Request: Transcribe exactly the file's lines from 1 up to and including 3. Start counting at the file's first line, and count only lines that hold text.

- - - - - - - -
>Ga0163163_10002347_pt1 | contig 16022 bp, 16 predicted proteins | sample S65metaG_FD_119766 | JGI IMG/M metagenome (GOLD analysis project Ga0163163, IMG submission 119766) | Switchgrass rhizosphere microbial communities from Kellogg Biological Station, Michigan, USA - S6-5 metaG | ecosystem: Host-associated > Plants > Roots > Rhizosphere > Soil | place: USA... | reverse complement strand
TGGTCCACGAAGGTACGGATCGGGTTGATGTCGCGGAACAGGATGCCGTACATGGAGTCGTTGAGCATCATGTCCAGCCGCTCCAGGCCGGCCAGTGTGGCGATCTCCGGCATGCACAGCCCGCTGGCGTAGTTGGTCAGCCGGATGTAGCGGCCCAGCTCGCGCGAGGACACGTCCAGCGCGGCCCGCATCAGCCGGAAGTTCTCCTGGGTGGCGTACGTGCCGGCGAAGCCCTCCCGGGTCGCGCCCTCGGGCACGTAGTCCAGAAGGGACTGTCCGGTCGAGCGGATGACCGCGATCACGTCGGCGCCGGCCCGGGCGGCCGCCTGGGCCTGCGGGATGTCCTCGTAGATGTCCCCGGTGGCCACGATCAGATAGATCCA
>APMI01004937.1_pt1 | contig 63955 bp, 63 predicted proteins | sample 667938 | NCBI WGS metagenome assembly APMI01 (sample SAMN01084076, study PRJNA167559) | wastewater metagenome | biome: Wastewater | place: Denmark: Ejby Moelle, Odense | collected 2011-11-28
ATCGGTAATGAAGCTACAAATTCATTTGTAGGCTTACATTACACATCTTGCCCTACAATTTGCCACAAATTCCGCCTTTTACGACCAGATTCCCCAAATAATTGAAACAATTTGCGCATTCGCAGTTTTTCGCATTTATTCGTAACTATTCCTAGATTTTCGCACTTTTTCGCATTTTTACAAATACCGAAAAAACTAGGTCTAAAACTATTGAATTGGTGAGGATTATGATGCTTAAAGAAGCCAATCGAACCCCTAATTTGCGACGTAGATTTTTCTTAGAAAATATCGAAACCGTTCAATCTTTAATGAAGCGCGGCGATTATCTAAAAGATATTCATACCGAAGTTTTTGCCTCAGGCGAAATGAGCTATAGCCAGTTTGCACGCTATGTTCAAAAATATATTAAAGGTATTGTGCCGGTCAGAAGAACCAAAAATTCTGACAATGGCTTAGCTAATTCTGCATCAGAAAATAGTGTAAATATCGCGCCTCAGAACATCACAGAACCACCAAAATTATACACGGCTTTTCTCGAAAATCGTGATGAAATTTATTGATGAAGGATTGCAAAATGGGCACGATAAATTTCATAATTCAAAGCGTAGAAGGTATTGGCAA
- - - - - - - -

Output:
>Ga0163163_10002347_pt1 | contig 16022 bp, 16 predicted proteins | sample S65metaG_FD_119766 | JGI IMG/M metagenome (GOLD analysis project Ga0163163, IMG submission 119766) | Switchgrass rhizosphere microbial communities from Kellogg Biological Station, Michigan, USA - S6-5 metaG | ecosystem: Host-associated > Plants > Roots > Rhizosphere > Soil | place: USA... | reverse complement strand
TGGTCCACGAAGGTACGGATCGGGTTGATGTCGCGGAACAGGATGCCGTACATGGAGTCGTTGAGCATCATGTCCAGCCGCTCCAGGCCGGCCAGTGTGGCGATCTCCGGCATGCACAGCCCGCTGGCGTAGTTGGTCAGCCGGATGTAGCGGCCCAGCTCGCGCGAGGACACGTCCAGCGCGGCCCGCATCAGCCGGAAGTTCTCCTGGGTGGCGTACGTGCCGGCGAAGCCCTCCCGGGTCGCGCCCTCGGGCACGTAGTCCAGAAGGGACTGTCCGGTCGAGCGGATGACCGCGATCACGTCGGCGCCGGCCCGGGCGGCCGCCTGGGCCTGCGGGATGTCCTCGTAGATGTCCCCGGTGGCCACGATCAGATAGATCCA
>APMI01004937.1_pt1 | contig 63955 bp, 63 predicted proteins | sample 667938 | NCBI WGS metagenome assembly APMI01 (sample SAMN01084076, study PRJNA167559) | wastewater metagenome | biome: Wastewater | place: Denmark: Ejby Moelle, Odense | collected 2011-11-28